Human Flower Project
Wednesday, May 16, 2012
Colombian Flowers: Duty-Free Again
The new Free Trade Agreement between the U.S. and Colombia went into effect yesterday. Colombian flowers are that country’s major export to the U.S. and have gobbled up the U.S. market since the early 1990s.
Sizing and sorting roses: a worker at Elite greenhouse in Facatativa, Colombia.
Interest in locally grown U.S. flowers is swelling into advocacy, “the 50-mile bouquet” gaining the moral high ground from organics (though many a producer who grows for nearby markets uses organic methods, too).
Meanwhile, the machineries of global government and big business roar ahead.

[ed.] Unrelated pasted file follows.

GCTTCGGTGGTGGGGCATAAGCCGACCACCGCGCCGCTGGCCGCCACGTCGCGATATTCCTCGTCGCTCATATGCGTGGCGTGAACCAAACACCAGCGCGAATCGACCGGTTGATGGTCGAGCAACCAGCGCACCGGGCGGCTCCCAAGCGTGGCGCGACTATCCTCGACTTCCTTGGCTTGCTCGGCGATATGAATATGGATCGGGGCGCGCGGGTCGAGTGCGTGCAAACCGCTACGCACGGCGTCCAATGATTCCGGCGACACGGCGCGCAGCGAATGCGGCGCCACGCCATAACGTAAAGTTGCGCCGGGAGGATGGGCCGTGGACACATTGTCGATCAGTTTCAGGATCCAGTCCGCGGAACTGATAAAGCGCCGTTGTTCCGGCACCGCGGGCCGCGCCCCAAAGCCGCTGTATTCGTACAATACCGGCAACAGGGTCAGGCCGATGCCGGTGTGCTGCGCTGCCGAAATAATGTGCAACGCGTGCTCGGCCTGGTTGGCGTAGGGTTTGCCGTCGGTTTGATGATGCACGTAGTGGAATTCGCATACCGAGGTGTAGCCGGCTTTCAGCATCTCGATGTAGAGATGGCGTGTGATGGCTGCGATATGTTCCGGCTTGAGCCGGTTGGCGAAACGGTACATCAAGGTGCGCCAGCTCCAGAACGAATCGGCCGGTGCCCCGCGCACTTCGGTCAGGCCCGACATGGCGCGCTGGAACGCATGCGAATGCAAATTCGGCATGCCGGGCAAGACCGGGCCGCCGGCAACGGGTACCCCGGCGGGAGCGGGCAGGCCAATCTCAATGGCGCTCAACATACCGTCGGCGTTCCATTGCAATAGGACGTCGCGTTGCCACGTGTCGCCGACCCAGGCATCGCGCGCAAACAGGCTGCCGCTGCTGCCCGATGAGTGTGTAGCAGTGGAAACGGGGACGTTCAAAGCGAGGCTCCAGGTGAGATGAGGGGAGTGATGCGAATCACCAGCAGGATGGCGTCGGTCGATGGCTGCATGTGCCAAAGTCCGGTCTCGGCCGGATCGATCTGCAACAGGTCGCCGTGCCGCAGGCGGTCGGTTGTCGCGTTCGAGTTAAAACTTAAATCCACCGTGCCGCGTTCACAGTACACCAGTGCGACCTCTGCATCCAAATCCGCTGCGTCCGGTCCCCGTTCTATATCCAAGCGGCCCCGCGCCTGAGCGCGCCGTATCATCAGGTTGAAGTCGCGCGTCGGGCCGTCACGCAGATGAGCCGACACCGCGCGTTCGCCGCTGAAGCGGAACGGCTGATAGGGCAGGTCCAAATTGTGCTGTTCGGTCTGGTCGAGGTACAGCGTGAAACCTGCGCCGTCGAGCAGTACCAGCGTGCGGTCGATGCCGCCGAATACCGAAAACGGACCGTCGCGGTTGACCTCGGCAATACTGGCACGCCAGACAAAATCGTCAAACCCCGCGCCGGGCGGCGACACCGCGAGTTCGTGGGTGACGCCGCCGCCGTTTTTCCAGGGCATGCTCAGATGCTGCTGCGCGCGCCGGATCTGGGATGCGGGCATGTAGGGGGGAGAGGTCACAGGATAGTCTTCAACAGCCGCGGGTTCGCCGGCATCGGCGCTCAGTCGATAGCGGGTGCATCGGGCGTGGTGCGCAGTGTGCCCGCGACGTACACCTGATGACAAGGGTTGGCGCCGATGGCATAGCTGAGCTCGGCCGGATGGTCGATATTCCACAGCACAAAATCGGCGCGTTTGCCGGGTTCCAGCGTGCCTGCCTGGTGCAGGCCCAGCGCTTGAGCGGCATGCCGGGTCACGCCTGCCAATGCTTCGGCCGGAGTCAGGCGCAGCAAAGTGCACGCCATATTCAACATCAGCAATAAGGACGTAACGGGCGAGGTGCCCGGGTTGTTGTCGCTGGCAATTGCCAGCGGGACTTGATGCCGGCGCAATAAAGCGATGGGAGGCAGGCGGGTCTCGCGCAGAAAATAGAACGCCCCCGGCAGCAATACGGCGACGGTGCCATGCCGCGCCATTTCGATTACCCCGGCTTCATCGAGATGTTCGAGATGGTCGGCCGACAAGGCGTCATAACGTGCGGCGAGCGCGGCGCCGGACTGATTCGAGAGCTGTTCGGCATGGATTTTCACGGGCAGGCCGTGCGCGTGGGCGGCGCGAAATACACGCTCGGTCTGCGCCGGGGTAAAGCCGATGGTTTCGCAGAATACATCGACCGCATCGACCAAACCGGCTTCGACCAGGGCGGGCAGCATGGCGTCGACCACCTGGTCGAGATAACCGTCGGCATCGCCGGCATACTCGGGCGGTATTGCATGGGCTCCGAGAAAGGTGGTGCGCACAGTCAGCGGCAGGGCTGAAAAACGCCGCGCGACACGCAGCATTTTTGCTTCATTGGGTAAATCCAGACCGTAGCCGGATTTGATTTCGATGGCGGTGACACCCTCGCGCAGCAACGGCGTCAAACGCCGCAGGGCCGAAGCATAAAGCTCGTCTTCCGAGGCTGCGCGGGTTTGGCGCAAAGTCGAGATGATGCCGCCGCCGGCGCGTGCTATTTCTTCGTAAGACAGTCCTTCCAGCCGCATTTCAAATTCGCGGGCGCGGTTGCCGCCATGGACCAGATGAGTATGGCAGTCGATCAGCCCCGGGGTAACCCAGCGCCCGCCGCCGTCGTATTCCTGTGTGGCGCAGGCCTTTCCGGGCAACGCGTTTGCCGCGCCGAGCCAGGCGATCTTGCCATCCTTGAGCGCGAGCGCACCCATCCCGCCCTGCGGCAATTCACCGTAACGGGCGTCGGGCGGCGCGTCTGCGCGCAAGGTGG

Yesterday, a shipment of 4,200 boxes filled with 1.2 million Colombian flowers arrived at Miami International Airport duty free. On May 15 the new Free Trade Agreement between the U.S. and Colombia, a deal 12 years in the making, went into effect, and Colombia’s first export was a cargo plane of blooms from nine megafarms.
Colombian flowers had already “enjoy[ed] preferential tariffs” in the U.S. – part of a 20-year strategy to divert Colombian growers from coca production. Augusto Solano, president of the Association of Colombian Flower Exporters, said that U.S. market now receives 76% of its exports.
But Miami Herald writer Mimi Whitefield explains that deal “lapsed last year just before Valentine’s Day and wasn’t renewed until October . In the meantime, Miami flower importers had to pay tariffs on flowers imported from Colombia and Ecuador, resulting in an extra $2.5 million a month in duties.”